The Old Vic is back on form with its latest offering, Fortunes Fool by Turgenev, in a version by Mike Poulton. Turgenev (a poor man’s Chekhov in some respects) hasn’t written a brilliant play, but this is easily overlooked with this excellent cast, direction and set.
Fortunes Fool centres around Vassily Semyonitch Kuzovkin, a gentleman who has fallen on hard times (actually as the play progresses one is left wondering if he’s ever known anything else). He has been reduced to sleeping in the top of a linen cupboard situated in a grand house on a large estate, having been employed as the late owner’s resident court jester. It turns out that he has inhabited the house for the past thirty years.
The play opens as the staff bustle around the vast set getting ready for the return of the newly married Olga Petrovna. She has inherited the estate following the death of her father. She and her brand new husband, Pavel Nikolaitch Yeletsky, are about to arrive to take charge. The servants aren’t the only ones excited and curious to see the young couple. We soon realize that Kuzovkin, although apprehensive, can’t wait to be reunited with the young woman, who he adored when she was a child. Meanwhile a close neighbour, is also eager to snoop. He is an unkind, buffoon of a man called Flegont Alexandrovitch Tropatchov and he and his side-kick, Karpatchov, arrive and stay for lunch. It is during this meal, when they ply Kuzovkin with too much wine and then proceed to mercilessly humiliate him, that hidden secrets start to emerge. All is definitely not what it seems.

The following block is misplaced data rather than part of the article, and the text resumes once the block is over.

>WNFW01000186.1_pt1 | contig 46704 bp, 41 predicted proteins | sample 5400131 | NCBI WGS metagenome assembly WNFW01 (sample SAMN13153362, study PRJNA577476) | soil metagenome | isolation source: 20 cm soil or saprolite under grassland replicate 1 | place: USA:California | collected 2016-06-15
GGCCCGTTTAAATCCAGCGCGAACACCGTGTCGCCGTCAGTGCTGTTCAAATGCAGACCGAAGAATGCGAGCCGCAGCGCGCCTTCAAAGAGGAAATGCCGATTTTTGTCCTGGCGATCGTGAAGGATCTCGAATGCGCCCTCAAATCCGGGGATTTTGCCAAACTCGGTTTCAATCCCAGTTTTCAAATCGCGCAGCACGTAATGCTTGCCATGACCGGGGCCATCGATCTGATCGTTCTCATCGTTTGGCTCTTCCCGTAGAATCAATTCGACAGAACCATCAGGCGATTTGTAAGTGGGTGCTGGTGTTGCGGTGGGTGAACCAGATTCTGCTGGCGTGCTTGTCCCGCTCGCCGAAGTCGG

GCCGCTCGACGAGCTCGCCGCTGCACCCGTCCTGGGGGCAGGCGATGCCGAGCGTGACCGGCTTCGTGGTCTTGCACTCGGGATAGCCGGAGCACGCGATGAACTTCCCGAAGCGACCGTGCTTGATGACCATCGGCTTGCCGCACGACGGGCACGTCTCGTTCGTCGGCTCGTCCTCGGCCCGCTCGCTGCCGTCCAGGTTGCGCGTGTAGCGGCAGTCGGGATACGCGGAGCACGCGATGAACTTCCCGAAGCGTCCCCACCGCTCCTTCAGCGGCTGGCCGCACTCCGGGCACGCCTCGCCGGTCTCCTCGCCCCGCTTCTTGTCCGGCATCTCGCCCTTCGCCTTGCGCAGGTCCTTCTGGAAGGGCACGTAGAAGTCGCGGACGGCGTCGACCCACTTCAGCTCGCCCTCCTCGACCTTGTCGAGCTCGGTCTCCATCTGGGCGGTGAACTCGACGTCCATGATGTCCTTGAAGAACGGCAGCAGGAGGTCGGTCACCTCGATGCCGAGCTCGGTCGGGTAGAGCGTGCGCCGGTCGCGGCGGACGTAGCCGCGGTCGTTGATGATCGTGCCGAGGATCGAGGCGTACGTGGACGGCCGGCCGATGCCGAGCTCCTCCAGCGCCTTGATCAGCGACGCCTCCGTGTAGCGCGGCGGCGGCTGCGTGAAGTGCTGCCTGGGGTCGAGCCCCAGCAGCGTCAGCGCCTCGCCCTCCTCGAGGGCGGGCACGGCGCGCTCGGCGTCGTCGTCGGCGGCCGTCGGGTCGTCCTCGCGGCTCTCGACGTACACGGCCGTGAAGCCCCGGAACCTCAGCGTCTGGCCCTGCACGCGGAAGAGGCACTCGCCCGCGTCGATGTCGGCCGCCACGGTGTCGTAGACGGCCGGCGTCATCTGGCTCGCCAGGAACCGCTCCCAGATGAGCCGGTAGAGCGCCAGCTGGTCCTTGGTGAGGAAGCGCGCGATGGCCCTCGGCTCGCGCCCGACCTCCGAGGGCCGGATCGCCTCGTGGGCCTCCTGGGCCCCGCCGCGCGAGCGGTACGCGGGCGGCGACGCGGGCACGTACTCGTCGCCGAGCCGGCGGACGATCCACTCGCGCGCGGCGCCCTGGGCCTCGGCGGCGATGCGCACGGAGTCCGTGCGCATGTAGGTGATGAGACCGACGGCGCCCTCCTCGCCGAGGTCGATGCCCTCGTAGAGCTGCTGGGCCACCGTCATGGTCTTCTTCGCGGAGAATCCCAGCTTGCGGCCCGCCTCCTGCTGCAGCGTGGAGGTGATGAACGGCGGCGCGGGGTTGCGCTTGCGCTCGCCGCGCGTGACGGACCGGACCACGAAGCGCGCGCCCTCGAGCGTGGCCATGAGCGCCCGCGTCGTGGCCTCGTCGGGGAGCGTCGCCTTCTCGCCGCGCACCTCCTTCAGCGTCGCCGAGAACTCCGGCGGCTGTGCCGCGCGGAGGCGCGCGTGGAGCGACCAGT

We view this first act, appalled at the way poor Kuzovkin is treated and discover during the second the consequences of his drunken humiliation and resulting disclosures. Turgenev, in writing this savagely funny play, satirically highlights what was wrong with Russian country life in the mid-nineteenth century and, despite the odd clumsiness, mostly succeeds. This is due in no small measure to everyone connected with this first showing of the play in the West End.
Iain Glen makes a superb Kuzovkin. It is extremely painful to watch this proud man descend drunkenly into disclosing a secret he has kept all these years and uplifting to witness his ascent back to the noble gentleman he has always strived to be. We don’t have to endure maudlin sentimentality. Thanks to Lucy Bailey’s expert direction and Iain Glen’s excellent portrayal, his character is pitched just right.
Likewise Richard McCabe’s Tropatchov. Initially viewed as merely an hilariously absurd fop, we soon realize that this is a man imbued with an extraordinary amount of spiteful malice. He is a detestable character, but Richard McCabe manages to make him humourously fascinating.
There is strong support from the whole cast and, most especially, Lucy Briggs-Owen as Olga Petrovna. The scene between her and Kuzovkin towards the end of Act Two is wonderfully touching.
Mix in William Dudley’s atmospheric, towering set and we’re left with the usual top notch Old Vic, following it’s last little blip.